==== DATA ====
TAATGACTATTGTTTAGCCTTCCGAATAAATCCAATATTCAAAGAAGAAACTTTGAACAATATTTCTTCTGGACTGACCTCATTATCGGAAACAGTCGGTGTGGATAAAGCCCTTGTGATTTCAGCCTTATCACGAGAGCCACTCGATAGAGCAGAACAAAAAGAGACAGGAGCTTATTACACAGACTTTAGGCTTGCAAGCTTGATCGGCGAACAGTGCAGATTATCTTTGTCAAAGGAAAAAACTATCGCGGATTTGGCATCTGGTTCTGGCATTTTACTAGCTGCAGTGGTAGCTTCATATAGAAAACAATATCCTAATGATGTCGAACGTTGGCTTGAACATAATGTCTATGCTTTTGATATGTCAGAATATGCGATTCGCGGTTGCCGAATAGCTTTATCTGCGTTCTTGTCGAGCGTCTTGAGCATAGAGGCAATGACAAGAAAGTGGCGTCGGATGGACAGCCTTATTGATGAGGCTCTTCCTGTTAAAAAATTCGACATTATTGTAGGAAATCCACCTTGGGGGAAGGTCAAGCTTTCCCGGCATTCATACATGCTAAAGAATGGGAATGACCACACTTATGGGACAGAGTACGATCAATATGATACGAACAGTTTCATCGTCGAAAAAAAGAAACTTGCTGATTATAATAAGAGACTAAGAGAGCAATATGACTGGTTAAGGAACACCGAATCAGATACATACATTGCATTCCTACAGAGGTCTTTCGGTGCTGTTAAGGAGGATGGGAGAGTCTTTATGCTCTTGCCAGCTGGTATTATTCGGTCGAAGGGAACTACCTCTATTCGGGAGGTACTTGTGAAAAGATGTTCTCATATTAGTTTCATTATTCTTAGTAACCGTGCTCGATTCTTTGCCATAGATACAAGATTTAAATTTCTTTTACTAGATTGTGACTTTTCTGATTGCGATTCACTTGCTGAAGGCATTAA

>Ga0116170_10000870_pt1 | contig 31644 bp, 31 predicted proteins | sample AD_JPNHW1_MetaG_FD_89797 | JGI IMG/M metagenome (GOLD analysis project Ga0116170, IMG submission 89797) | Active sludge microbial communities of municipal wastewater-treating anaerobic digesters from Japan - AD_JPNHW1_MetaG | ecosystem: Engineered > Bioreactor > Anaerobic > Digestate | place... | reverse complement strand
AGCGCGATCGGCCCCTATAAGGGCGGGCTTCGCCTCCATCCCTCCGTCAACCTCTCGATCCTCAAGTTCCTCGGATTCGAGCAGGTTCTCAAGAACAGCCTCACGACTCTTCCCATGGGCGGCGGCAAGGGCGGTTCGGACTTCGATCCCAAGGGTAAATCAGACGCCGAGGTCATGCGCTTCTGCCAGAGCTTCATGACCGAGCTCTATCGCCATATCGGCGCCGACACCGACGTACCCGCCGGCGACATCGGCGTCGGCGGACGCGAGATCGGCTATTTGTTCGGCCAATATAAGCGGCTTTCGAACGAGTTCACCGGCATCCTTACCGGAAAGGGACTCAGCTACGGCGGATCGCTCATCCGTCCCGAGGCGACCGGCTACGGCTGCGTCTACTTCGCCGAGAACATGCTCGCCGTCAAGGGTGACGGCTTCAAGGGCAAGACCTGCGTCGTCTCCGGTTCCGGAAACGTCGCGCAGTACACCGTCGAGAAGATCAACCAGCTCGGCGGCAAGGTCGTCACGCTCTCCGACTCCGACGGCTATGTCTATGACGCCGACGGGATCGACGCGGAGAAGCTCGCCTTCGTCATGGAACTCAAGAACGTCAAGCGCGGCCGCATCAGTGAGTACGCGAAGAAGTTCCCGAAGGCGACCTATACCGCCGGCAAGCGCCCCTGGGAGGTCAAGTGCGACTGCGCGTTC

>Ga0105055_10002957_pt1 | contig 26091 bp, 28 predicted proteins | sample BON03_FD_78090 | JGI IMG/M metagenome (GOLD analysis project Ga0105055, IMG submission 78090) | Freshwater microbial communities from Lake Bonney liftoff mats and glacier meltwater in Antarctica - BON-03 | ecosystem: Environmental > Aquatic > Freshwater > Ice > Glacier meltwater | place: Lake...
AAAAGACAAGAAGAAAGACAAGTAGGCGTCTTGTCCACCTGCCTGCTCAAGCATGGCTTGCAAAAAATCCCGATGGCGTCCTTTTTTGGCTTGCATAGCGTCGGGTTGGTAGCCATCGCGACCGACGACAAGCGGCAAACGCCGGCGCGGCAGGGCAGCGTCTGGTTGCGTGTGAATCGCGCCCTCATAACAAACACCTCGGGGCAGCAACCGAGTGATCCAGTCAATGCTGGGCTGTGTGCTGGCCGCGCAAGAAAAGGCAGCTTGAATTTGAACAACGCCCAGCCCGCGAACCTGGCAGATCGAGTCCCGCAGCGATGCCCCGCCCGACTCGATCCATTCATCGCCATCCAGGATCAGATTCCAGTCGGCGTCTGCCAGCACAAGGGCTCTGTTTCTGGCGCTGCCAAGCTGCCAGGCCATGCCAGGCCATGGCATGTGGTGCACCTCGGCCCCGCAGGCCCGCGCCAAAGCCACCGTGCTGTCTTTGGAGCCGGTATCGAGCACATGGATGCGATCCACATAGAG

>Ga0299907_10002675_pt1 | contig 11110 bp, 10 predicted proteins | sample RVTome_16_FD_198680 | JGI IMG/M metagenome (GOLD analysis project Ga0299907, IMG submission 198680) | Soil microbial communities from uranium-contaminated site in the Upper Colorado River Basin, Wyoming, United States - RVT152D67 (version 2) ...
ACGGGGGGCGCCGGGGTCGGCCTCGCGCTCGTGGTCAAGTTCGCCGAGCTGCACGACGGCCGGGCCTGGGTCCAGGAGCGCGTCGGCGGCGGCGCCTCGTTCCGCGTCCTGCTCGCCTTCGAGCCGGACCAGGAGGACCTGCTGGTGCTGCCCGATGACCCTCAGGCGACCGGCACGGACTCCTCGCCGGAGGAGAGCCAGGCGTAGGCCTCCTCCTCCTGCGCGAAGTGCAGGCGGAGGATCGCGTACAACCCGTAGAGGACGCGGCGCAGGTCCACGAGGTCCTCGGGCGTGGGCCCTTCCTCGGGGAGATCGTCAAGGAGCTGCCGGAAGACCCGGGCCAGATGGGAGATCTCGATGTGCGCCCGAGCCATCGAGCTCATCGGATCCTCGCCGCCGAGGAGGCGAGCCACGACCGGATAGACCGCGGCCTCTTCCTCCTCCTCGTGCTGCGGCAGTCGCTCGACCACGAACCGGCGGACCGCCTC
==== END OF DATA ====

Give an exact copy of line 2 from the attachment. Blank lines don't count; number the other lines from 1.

>Ga0116170_10000870_pt1 | contig 31644 bp, 31 predicted proteins | sample AD_JPNHW1_MetaG_FD_89797 | JGI IMG/M metagenome (GOLD analysis project Ga0116170, IMG submission 89797) | Active sludge microbial communities of municipal wastewater-treating anaerobic digesters from Japan - AD_JPNHW1_MetaG | ecosystem: Engineered > Bioreactor > Anaerobic > Digestate | place... | reverse complement strand